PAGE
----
Mark L. Levine, B.A., R.M.T.

Pediatric + Family Craniosacral + Osteopathic Manual Therapy

Frequently Asked Questions

 
 

How is Craniosacral therapy different from Chiropractic?


While many practitioners of Craniosacral therapy are also originally trained as Chiropractors (D.C.), the focus of traditional Chiropractic is the mobilization of spinal joints using a high velocity low amplitude thrust (HVLA), which results in a popping or cracking sound.  The purpose of this is to normalize the central nervous system by reducing pressure on nerves from bones or the connective tissue connected to the bones. 


The intention of Craniosacral therapy is, in part, a similar normalization of the central nervous system, yet the technique is radically different.  The skill of Chiropractic is speed;  a good Chiropractor can adjust a joint so quickly that the patient doesn’t have time to react, and the joint pops before the muscles have a chance to react by tightening.  In contrast, rather than attempting to ‘end run’ the nervous system with speed and force, the fundamental technique of Craniosacral  is a sustained light touch in specific directions, stretching the connective tissue to which joints are attached.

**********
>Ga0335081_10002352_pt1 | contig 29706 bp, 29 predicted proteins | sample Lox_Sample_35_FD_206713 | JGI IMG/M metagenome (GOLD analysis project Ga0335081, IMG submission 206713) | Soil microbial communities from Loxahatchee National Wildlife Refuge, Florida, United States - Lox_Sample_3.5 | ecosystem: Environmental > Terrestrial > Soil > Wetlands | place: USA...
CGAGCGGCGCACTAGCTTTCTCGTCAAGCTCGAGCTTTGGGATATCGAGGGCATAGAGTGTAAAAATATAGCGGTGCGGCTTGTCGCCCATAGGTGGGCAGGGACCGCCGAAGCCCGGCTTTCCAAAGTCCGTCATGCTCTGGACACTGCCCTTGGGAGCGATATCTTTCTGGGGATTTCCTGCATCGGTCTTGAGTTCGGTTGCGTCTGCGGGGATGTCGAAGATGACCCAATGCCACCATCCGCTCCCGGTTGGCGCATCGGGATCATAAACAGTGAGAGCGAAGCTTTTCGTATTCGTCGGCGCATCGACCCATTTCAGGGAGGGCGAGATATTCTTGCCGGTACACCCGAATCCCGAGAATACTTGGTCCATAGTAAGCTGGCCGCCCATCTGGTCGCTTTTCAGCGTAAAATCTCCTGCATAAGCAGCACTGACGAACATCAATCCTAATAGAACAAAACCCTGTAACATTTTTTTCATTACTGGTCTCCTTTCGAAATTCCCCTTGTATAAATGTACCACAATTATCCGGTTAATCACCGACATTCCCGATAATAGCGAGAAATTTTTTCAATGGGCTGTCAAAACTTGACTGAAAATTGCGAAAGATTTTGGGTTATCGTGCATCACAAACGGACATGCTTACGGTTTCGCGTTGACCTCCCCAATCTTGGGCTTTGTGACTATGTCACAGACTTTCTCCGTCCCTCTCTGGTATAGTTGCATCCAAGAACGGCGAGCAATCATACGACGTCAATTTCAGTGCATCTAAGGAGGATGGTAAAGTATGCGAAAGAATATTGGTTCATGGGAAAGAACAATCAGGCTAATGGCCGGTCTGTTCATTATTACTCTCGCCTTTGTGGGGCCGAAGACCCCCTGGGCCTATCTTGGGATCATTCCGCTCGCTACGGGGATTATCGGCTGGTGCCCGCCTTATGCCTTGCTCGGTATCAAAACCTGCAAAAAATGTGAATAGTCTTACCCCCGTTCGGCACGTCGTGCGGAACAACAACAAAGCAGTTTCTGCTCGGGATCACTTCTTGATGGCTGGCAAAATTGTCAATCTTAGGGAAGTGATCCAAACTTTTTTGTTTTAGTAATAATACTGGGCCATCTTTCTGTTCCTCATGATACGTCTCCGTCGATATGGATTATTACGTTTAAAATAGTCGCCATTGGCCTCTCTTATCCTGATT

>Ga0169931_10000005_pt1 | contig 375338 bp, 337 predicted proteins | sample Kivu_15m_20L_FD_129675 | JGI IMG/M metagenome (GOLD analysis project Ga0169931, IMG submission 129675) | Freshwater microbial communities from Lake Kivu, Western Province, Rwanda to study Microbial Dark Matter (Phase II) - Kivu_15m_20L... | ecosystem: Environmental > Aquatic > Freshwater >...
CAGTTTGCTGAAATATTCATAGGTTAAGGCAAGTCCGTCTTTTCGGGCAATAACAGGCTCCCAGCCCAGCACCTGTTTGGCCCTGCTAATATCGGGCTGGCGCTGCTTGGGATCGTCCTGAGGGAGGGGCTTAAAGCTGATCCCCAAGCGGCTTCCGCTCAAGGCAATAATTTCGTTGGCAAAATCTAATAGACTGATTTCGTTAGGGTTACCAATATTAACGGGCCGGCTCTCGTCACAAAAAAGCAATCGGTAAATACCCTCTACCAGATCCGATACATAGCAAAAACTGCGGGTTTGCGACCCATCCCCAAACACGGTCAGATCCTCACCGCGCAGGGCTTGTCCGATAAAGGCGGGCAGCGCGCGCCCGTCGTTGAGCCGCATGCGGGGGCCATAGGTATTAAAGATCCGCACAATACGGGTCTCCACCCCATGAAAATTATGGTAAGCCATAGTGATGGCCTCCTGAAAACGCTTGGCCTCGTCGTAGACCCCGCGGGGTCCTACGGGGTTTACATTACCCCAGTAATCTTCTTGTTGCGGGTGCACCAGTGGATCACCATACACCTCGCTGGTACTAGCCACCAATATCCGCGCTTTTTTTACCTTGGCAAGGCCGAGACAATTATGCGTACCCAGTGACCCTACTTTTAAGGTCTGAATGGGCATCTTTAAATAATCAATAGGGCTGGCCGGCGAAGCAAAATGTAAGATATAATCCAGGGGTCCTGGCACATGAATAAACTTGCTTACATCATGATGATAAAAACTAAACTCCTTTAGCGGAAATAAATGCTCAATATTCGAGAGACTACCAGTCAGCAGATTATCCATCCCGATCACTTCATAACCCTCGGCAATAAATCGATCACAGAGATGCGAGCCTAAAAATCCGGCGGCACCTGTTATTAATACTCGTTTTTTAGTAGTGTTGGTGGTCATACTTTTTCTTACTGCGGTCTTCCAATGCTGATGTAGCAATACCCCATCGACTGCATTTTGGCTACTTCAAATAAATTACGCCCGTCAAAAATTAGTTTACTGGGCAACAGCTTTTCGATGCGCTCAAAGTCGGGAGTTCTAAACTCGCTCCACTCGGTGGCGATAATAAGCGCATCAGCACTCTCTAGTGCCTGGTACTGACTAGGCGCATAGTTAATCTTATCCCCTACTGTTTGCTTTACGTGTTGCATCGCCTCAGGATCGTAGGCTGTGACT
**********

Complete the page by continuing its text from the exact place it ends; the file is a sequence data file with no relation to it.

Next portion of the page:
Many chiropractic patients report apprehension and anxiety before an adjustment, and find it difficult to relax while waiting for ‘the crack’; in contrast, Craniosacral therapy is characterized by a meditative slowness and gentleness, and is guided by micromovements initiated by the patient, so stretches are into the direction of ease, and are therefore free of anxiety and pain. 


Often likened to ‘flying in under the radar’, patients receiving Craniosacral therapy are not usually aware until after the session just how much movement has been achieved.  


Another difference is that while Chiropractic tends to focus on the spine alone, the Craniosacral approach also focuses on mobilization of cranium, face and jaws. 



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